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24 responses to “HP’s Priddy Fountain Suffers Savage Soap Attack”

  1. Joe says:

    I don’t know much about landscaping, but is the soap overload going to damage the surrounding vegetation?

  2. henry says:


  3. Puddin'Tane says:

    Ah, those carefree halcyon days of Mr. Bubble!

    The memories come flooding back…

  4. DM says:

    I once violated that very fountain. But now, it’s even bigger and more enticing!

  5. Davie Dave says:

    Not that I would ever condone such a thing, but nicely done Mr or Miss Miscreant of the night.

  6. Drew says:

    Did this many a time in college to a fountain/waterfall outside our student union. The soap is pretty harmless to the plants but the anger comes from foaming up all the water. It wreaks havoc on the pump it seems.

    Still, it’s a hilarious prank every time!

  7. PR says:

    Did the same thing to the large fountain at the Mesquite ISD stadium in 1983 just prior to the North Mesquite – Mesquite High football game. Then I rolled up the sleeves of my Members Only jacket, jumped into my 1976 Ford Torino and sped away.

    Just my suburban, anglo way of sticking it to the man.

  8. Troll Doll says:

    You’d think they could get more inventive. Maybe some food coloring or something?

  9. Josh Hixson says:

    I don’t know about this incident, but it cost University Park about $1,000 to clean up their soap-filled fountain.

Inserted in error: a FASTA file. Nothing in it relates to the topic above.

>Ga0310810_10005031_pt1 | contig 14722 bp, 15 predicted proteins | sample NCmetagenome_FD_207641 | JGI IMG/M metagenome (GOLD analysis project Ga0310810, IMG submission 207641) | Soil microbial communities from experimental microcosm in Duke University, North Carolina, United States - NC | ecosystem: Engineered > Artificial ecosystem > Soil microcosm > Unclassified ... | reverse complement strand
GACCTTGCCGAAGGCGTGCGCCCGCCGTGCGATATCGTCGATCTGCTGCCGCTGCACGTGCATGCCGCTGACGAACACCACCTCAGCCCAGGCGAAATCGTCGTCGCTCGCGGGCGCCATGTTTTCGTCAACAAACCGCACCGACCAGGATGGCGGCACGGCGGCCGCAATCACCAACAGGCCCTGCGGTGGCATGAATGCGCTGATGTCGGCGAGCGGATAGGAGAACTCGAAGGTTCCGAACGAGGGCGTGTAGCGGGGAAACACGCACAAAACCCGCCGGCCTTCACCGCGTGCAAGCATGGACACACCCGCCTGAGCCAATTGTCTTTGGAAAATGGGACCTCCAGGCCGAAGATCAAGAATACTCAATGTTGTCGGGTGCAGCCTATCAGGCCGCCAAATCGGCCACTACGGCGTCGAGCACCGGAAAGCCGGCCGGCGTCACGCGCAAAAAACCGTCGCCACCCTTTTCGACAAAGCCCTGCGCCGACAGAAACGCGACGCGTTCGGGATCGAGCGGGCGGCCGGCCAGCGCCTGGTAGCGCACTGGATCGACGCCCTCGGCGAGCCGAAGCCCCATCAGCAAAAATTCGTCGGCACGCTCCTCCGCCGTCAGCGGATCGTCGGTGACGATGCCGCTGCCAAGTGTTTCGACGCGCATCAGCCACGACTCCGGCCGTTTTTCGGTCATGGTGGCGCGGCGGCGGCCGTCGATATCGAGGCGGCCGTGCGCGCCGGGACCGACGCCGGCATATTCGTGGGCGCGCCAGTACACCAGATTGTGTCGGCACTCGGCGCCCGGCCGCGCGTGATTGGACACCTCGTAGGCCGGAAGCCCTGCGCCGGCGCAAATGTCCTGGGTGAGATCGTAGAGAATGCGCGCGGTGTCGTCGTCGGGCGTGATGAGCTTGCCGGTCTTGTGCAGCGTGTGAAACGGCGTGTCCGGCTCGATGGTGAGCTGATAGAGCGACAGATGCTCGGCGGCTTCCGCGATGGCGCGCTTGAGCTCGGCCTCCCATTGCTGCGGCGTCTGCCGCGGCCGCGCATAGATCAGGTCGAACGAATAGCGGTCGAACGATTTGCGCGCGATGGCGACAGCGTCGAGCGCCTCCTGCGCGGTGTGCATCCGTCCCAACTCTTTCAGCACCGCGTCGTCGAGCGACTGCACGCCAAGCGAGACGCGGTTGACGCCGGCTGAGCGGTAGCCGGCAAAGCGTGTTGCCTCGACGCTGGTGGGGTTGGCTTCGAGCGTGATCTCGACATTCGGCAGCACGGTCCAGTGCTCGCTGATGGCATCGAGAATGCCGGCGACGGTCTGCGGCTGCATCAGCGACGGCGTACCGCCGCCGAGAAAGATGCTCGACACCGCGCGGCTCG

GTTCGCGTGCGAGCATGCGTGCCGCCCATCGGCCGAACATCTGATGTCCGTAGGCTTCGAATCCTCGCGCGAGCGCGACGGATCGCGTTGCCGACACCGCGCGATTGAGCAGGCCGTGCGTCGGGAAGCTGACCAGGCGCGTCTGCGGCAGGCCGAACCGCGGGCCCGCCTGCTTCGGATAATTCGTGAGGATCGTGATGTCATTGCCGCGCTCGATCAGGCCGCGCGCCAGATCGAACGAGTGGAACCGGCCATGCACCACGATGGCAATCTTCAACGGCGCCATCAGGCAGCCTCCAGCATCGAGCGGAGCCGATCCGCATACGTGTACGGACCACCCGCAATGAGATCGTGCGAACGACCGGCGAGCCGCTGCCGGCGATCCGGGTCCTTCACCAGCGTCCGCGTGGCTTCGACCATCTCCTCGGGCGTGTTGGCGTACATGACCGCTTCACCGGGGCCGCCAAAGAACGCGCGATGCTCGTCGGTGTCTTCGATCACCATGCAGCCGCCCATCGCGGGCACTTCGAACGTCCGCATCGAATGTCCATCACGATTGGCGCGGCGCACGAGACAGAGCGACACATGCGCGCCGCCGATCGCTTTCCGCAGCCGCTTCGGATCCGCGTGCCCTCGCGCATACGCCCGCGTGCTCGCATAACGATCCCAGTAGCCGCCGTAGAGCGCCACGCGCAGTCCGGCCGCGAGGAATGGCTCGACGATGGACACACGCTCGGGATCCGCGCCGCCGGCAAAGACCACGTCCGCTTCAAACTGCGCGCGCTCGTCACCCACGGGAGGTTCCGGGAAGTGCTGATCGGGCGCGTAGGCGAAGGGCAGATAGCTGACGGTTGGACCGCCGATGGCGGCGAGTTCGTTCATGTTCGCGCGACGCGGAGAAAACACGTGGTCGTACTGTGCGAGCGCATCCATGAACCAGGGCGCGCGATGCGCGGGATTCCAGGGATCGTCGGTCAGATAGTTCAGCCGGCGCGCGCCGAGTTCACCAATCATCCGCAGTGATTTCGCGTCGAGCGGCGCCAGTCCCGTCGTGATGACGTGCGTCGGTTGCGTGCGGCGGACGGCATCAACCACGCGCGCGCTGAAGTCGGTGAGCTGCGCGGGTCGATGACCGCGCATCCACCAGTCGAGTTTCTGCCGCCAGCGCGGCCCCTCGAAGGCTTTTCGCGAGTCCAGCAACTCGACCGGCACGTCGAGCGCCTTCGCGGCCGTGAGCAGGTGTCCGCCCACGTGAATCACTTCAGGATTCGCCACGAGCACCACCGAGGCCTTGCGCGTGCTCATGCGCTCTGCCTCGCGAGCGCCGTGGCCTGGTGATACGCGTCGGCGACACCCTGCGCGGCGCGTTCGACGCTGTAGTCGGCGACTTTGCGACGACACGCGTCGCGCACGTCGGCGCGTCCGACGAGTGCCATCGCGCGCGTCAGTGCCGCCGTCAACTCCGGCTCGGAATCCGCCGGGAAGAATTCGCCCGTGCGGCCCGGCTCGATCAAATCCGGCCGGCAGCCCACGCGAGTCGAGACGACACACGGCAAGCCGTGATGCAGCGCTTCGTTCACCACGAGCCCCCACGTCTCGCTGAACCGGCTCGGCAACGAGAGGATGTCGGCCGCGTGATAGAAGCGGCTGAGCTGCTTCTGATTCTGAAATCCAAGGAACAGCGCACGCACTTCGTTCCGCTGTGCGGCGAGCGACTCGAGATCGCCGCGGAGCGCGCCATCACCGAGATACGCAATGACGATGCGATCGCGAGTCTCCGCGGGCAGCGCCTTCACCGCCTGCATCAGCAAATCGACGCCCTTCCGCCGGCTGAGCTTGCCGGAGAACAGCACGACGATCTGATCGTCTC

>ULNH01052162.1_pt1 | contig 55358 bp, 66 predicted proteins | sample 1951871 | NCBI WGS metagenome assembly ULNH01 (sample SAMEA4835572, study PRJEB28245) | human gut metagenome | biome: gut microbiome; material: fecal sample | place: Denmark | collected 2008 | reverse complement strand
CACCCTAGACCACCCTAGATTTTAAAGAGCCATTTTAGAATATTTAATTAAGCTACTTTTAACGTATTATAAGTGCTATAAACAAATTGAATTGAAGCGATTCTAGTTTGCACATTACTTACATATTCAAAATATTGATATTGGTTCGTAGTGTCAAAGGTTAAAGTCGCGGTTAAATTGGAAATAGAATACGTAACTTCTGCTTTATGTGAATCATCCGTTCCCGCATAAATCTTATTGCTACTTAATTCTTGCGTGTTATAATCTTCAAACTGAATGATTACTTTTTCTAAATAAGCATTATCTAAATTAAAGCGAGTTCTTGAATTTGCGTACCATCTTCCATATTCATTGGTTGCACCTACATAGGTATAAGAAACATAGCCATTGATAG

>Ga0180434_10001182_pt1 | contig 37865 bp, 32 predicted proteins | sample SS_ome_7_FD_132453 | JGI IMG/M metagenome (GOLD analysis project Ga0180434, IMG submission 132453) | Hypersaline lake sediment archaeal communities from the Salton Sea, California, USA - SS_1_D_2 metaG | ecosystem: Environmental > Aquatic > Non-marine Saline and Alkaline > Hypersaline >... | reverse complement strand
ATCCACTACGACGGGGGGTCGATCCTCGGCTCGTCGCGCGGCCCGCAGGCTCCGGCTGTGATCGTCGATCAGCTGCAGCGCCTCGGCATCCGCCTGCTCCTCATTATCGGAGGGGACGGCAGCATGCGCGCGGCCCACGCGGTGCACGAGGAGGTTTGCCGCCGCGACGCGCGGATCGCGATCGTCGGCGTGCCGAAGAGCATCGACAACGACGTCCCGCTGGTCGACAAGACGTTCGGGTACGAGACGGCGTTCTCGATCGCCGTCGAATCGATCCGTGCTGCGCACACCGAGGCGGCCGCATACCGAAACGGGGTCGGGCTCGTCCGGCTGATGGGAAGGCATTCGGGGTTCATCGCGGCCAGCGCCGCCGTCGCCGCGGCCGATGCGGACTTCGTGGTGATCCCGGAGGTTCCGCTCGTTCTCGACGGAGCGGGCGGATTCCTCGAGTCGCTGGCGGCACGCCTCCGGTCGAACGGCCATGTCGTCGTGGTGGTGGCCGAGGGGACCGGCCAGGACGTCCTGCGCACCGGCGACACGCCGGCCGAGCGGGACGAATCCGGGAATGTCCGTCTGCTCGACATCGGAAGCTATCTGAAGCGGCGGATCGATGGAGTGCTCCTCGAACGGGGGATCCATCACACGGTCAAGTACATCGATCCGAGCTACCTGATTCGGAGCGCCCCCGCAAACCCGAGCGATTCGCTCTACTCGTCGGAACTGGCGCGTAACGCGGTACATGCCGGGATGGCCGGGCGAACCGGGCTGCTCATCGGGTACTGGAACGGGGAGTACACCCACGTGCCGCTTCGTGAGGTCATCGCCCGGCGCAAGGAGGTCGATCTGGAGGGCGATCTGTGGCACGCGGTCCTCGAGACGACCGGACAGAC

10. Tim Rogers says:

    If the soap damages the pump, isn’t there a way to install a pH meter in the system that would shut down the pump the second soap was detected? Did I just come up with my million-dollar idea?

  11. Dubious Brother says:

    Why are the bubbles always white?

  12. Don in Austin says:

    How would soapsuds damage a submersible pump? I guess they have to pay the clean up guy $200 an hour. Must be one of those high falootin HP maintenance men. Some basic irrigation will wash the soap from the plants…not that they don’t tolerate alkalinity in Dallas soil anyway, but phosphate salts could accumulate with repetition. Somebody tell those kids to use phosphate free soap. And put some purple (or other) food coloring in it would ya.

  13. Little O says:

    @Dubious Brother_

    Because it’s Highland Park silly.

  14. Brent D. says:

    Tim, pH measures the concentration of +H ions, not soap.

  15. Brian Barnaud says:

    hey, there are folks who can turn the Chicago River Green on St Pats day. (uhh, what color is it normally?) so white bubbles, babys do that!

  16. Wylie H. says:

    @Dubious Brother: You better not share that observation with John Wiley Price!

  17. Matt R says:

    While in middle school and high school, I would attend summer programs at SMU for 3 to 5 week stretches. I always made a point of collecting leftover laundry detergent from my fellow students and we would then make a point of soaping the main quad and Meadows School fountains. It is very entertaining to see large masses of suds blowing across the quad. The school had installed surveillance cameras by the time I was an undergrad student, so I never got a chance to recreate the experience.

  18. Daniel says:

    It’s really called “The Priddy Fountain”? I mean, it is, I guess, relatively speaking. Priddy, that is. A little on the pompous side, to my taste, but tastefully proportioned.

  19. Tim Rogers says:

    @ Brent D.: I know that pH doesn’t measure soap. But soap does change the concentration of hydrogen ions. Pure water has a pH of 7. Soapy water might have a pH up near 10. So there.

  20. Christopher says:

    10,000% lame

  21. John says:

    @ Tim: Do you still call the library to look this stuff up or do you use the internet now?

  22. Tim Rogers says:

    @ John: I can CALL the library? You know how much time you just saved me?

  23. Fi says:

    where in HP is this?

  24. John says:

    @ Tim: 2 hours, 19 minutes